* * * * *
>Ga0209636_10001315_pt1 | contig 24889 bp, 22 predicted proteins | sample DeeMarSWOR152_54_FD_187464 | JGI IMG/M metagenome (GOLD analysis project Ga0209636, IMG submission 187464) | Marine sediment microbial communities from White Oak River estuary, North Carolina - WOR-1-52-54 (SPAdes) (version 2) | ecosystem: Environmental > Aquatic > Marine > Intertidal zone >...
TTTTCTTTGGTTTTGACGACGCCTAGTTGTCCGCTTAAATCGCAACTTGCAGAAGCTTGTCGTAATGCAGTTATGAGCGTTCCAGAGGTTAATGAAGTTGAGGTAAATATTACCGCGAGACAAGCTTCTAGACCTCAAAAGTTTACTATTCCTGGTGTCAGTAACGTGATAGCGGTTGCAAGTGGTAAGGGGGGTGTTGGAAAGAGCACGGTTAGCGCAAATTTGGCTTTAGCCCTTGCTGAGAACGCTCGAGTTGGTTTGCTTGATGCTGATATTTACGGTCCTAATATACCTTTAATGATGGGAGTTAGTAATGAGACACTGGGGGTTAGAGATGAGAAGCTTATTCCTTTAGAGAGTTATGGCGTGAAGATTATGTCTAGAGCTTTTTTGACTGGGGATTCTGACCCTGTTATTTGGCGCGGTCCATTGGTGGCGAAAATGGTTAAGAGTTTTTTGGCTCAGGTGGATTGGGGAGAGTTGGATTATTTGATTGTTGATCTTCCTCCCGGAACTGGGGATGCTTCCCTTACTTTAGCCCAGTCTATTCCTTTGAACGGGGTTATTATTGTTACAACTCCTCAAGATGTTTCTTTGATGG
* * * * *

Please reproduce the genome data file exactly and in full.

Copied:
>Ga0209636_10001315_pt1 | contig 24889 bp, 22 predicted proteins | sample DeeMarSWOR152_54_FD_187464 | JGI IMG/M metagenome (GOLD analysis project Ga0209636, IMG submission 187464) | Marine sediment microbial communities from White Oak River estuary, North Carolina - WOR-1-52-54 (SPAdes) (version 2) | ecosystem: Environmental > Aquatic > Marine > Intertidal zone >...
TTTTCTTTGGTTTTGACGACGCCTAGTTGTCCGCTTAAATCGCAACTTGCAGAAGCTTGTCGTAATGCAGTTATGAGCGTTCCAGAGGTTAATGAAGTTGAGGTAAATATTACCGCGAGACAAGCTTCTAGACCTCAAAAGTTTACTATTCCTGGTGTCAGTAACGTGATAGCGGTTGCAAGTGGTAAGGGGGGTGTTGGAAAGAGCACGGTTAGCGCAAATTTGGCTTTAGCCCTTGCTGAGAACGCTCGAGTTGGTTTGCTTGATGCTGATATTTACGGTCCTAATATACCTTTAATGATGGGAGTTAGTAATGAGACACTGGGGGTTAGAGATGAGAAGCTTATTCCTTTAGAGAGTTATGGCGTGAAGATTATGTCTAGAGCTTTTTTGACTGGGGATTCTGACCCTGTTATTTGGCGCGGTCCATTGGTGGCGAAAATGGTTAAGAGTTTTTTGGCTCAGGTGGATTGGGGAGAGTTGGATTATTTGATTGTTGATCTTCCTCCCGGAACTGGGGATGCTTCCCTTACTTTAGCCCAGTCTATTCCTTTGAACGGGGTTATTATTGTTACAACTCCTCAAGATGTTTCTTTGATGG